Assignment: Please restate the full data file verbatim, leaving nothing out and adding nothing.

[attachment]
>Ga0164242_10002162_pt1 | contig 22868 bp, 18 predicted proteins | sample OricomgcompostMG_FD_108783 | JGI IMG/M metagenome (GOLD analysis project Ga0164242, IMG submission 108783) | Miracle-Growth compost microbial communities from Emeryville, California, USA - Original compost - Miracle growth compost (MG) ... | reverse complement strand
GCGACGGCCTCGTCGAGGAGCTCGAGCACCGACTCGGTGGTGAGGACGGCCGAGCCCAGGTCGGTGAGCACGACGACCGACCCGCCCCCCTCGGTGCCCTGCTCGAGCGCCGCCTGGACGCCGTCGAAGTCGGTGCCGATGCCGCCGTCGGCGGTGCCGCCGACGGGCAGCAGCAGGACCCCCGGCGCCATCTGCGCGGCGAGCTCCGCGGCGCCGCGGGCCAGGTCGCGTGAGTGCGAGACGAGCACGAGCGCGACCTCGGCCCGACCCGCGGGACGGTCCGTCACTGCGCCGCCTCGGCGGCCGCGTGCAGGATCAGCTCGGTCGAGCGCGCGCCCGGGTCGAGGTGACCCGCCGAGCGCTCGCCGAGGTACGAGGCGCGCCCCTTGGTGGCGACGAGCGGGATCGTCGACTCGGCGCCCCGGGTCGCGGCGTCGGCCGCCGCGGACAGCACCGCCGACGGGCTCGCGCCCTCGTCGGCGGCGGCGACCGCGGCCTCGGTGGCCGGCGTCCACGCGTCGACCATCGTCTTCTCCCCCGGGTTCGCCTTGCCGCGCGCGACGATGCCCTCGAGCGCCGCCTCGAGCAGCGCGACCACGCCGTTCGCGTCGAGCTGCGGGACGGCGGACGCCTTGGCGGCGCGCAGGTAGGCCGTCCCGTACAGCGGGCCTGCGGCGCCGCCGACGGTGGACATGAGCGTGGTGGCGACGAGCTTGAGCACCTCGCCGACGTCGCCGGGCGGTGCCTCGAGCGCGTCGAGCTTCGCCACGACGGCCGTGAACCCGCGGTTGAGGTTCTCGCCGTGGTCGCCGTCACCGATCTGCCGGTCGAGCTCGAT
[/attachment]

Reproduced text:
>Ga0164242_10002162_pt1 | contig 22868 bp, 18 predicted proteins | sample OricomgcompostMG_FD_108783 | JGI IMG/M metagenome (GOLD analysis project Ga0164242, IMG submission 108783) | Miracle-Growth compost microbial communities from Emeryville, California, USA - Original compost - Miracle growth compost (MG) ... | reverse complement strand
GCGACGGCCTCGTCGAGGAGCTCGAGCACCGACTCGGTGGTGAGGACGGCCGAGCCCAGGTCGGTGAGCACGACGACCGACCCGCCCCCCTCGGTGCCCTGCTCGAGCGCCGCCTGGACGCCGTCGAAGTCGGTGCCGATGCCGCCGTCGGCGGTGCCGCCGACGGGCAGCAGCAGGACCCCCGGCGCCATCTGCGCGGCGAGCTCCGCGGCGCCGCGGGCCAGGTCGCGTGAGTGCGAGACGAGCACGAGCGCGACCTCGGCCCGACCCGCGGGACGGTCCGTCACTGCGCCGCCTCGGCGGCCGCGTGCAGGATCAGCTCGGTCGAGCGCGCGCCCGGGTCGAGGTGACCCGCCGAGCGCTCGCCGAGGTACGAGGCGCGCCCCTTGGTGGCGACGAGCGGGATCGTCGACTCGGCGCCCCGGGTCGCGGCGTCGGCCGCCGCGGACAGCACCGCCGACGGGCTCGCGCCCTCGTCGGCGGCGGCGACCGCGGCCTCGGTGGCCGGCGTCCACGCGTCGACCATCGTCTTCTCCCCCGGGTTCGCCTTGCCGCGCGCGACGATGCCCTCGAGCGCCGCCTCGAGCAGCGCGACCACGCCGTTCGCGTCGAGCTGCGGGACGGCGGACGCCTTGGCGGCGCGCAGGTAGGCCGTCCCGTACAGCGGGCCTGCGGCGCCGCCGACGGTGGACATGAGCGTGGTGGCGACGAGCTTGAGCACCTCGCCGACGTCGCCGGGCGGTGCCTCGAGCGCGTCGAGCTTCGCCACGACGGCCGTGAACCCGCGGTTGAGGTTCTCGCCGTGGTCGCCGTCACCGATCTGCCGGTCGAGCTCGAT